A more assertive China?

These factors have troubled Sino-Japanese relations for years now, but the current dispute seemed to bring them to the fore. Japan’s failure to release the fishermen earlier may have been a message from the new Japanese administration that it will take a strong line defending its territorial claims. Equally, internal political dynamics may be playing a role in China’s response. Jostling is under way within the political elite ahead of the next round of party leadership appointments in 2012. Aspiring leaders are competing for the political support of the People’s Liberation Army’s top brass, giving the traditionally hardline military a freer hand to influence foreign policy.

Another part of the explanation may be that China sees testing Japan as an indirect way to send messages to the US. The US recently infuriated China by declaring a national interest in the peaceful resolution of disputes in the South China Sea. This was in reaction to China’s announcement that the South China Sea is a “core interest”—language normally reserved for issues such as Tibet and Taiwan where China’s position is non-negotiable. Chinese military analysts have interpreted the US position on the South China Sea, along with the US’s defence relationship with Taiwan and the US-Japan alliance (which includes a US commitment to defend the Senkaku/Diaoyu islands), as aimed at preventing China from regaining its rightful place as a regional power.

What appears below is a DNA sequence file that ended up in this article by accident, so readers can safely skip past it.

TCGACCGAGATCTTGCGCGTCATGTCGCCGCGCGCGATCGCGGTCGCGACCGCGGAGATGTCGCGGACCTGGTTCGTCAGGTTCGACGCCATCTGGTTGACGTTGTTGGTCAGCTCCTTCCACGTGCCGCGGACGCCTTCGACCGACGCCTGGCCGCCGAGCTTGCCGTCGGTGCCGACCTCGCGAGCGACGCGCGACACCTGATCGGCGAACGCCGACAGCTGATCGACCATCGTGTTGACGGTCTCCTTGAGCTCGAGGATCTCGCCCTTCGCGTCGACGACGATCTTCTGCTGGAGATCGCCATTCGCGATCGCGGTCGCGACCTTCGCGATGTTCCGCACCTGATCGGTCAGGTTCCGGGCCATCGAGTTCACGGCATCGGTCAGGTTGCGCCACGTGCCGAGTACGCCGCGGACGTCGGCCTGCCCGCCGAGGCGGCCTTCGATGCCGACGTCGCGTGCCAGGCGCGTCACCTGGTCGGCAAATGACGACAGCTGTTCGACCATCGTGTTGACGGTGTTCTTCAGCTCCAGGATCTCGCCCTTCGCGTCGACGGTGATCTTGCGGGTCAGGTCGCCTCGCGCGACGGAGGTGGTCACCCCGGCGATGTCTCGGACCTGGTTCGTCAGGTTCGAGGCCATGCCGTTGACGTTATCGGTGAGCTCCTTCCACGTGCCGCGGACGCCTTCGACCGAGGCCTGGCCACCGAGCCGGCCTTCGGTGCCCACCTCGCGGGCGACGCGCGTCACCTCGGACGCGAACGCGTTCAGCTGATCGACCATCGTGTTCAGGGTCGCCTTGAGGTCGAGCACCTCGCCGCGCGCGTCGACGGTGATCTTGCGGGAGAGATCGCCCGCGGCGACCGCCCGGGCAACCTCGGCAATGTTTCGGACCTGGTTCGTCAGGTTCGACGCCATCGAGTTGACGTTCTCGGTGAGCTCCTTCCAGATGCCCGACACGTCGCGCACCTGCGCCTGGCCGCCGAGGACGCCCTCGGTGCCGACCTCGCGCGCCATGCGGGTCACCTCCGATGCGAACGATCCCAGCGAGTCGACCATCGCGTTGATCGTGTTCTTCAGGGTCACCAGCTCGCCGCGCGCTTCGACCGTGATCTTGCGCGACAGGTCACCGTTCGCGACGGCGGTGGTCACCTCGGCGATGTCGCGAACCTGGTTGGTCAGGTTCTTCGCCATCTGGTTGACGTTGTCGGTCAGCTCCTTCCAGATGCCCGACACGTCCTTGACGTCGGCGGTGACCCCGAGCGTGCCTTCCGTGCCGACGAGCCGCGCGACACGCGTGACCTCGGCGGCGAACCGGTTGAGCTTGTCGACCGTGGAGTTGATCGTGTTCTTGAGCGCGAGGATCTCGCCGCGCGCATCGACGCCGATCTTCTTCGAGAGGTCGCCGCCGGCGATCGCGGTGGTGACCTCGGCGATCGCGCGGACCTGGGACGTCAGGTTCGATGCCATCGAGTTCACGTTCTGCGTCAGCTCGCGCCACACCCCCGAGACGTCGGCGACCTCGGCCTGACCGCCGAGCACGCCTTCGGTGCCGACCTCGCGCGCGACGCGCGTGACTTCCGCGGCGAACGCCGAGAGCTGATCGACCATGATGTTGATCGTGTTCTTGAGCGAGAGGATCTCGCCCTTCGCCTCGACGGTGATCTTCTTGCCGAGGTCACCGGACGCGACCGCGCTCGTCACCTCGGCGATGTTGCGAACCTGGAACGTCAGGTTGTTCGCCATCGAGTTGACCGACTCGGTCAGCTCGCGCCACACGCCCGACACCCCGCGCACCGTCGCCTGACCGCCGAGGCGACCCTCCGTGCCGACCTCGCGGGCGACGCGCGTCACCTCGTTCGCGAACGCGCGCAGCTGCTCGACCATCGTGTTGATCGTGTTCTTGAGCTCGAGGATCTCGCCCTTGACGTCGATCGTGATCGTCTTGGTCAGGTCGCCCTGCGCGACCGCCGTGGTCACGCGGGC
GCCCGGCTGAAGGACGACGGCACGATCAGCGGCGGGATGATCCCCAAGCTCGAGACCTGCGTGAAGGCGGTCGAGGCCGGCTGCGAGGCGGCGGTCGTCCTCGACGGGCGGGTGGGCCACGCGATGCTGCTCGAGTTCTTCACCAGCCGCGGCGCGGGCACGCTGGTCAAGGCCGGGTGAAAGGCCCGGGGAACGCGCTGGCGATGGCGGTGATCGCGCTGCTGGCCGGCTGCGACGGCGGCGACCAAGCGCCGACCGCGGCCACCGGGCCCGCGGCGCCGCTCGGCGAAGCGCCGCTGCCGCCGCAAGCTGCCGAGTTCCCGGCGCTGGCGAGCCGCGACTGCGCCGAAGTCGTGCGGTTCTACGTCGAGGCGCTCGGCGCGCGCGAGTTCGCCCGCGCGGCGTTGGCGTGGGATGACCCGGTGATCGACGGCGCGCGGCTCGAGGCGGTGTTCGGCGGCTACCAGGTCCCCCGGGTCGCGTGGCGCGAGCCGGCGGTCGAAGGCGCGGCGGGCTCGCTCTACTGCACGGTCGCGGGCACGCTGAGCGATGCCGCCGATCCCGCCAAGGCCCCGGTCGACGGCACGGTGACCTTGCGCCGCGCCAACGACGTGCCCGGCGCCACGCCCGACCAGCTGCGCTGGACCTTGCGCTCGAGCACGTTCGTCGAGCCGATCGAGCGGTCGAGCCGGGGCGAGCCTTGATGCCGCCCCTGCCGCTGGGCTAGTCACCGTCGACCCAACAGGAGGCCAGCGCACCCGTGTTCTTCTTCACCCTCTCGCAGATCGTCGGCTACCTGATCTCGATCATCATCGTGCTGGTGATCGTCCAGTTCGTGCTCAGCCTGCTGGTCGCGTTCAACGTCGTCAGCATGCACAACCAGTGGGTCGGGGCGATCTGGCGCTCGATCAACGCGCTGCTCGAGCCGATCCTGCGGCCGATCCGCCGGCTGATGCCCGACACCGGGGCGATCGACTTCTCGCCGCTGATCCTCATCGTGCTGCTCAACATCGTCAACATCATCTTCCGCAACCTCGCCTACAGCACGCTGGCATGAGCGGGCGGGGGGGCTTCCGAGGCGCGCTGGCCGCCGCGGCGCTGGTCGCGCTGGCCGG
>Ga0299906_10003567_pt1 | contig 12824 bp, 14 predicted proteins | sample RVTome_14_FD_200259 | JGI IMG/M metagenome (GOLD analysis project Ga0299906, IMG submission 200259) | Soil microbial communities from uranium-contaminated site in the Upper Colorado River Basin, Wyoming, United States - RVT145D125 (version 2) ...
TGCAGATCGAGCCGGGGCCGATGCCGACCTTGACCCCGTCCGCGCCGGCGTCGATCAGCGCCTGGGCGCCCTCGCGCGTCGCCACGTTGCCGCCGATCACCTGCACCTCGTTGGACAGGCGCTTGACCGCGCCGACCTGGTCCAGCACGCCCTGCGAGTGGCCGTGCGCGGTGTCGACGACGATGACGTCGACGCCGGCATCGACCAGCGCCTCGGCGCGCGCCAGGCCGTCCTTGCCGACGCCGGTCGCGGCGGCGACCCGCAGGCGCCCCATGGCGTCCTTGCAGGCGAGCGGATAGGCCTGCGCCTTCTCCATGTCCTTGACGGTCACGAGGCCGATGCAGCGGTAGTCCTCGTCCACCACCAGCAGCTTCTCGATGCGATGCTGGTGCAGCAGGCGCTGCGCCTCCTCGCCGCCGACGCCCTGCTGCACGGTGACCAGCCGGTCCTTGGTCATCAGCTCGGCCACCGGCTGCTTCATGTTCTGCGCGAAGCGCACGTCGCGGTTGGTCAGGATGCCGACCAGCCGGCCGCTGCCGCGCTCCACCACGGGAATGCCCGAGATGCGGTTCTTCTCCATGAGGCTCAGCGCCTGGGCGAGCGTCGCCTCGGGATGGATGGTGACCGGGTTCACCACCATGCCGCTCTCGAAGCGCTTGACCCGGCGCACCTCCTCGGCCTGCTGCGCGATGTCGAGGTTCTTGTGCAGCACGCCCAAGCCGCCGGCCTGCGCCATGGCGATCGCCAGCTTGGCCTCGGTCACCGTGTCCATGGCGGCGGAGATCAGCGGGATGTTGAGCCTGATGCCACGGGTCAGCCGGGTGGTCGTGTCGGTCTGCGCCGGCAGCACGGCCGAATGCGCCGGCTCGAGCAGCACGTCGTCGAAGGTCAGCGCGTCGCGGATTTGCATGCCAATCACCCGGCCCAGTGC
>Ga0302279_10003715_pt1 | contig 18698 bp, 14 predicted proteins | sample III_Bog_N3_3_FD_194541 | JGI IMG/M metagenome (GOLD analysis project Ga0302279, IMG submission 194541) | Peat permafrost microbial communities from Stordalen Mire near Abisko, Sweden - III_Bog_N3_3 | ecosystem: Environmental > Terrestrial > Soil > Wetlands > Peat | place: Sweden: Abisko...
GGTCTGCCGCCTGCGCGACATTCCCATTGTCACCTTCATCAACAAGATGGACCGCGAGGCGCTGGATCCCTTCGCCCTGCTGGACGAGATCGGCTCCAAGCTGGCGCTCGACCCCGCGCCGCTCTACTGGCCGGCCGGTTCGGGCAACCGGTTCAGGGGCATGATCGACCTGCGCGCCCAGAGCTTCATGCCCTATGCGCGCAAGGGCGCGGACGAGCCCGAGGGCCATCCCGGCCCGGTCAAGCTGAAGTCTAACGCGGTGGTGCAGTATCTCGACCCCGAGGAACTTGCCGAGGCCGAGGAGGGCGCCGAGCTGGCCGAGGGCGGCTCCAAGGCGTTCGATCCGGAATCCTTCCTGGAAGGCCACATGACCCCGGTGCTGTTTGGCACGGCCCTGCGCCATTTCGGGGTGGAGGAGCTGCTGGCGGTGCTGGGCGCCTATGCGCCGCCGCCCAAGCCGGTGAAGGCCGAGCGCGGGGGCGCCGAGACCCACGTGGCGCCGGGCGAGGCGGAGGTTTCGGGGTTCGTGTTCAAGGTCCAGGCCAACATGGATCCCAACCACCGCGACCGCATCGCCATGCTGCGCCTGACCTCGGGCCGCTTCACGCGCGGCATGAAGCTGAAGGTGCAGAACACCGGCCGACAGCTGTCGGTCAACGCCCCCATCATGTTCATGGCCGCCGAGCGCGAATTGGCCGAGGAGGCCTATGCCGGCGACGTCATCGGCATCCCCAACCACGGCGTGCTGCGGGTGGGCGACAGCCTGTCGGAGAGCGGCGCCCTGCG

However, if China’s recent actions are partly an attempt to push back against the US and its allies, the regional response so far suggests that this will be counter-productive. China’s strident behaviour during the islands dispute may well reinvigorate US-Japan defence relations, much as China’s refusal to blame North Korea for sinking a South Korean navy ship in March has reinvigorated relations between the US and South Korean armed forces. Meanwhile, China’s assertiveness in the South China Sea appears to be driving closer ties between the US and the Association of South-East Asian Nations, including rapidly warming military-to-military relations between the US and Vietnam. In the wake of China’s strident reaction to Japan’s arrest of a Chinese fisherman in disputed territory, Vietnam has begun protesting against China’s routine detention of Vietnamese fishermen in disputed areas of the South China Sea.

For the past few decades, China’s unofficial foreign-policy maxim was Deng Xiaoping’s advice to “hide our capabilities and bide our time”, which implied keeping a low international profile and focusing on domestic development. But China’s recent actions suggest that at least some elements of the leadership now believe that the country can and should pursue its interests more assertively. It remains too early to judge that China is in the process of abandoning its strategic restraint, but it’s already clear that China’s neighbours find the possibility deeply unsettling.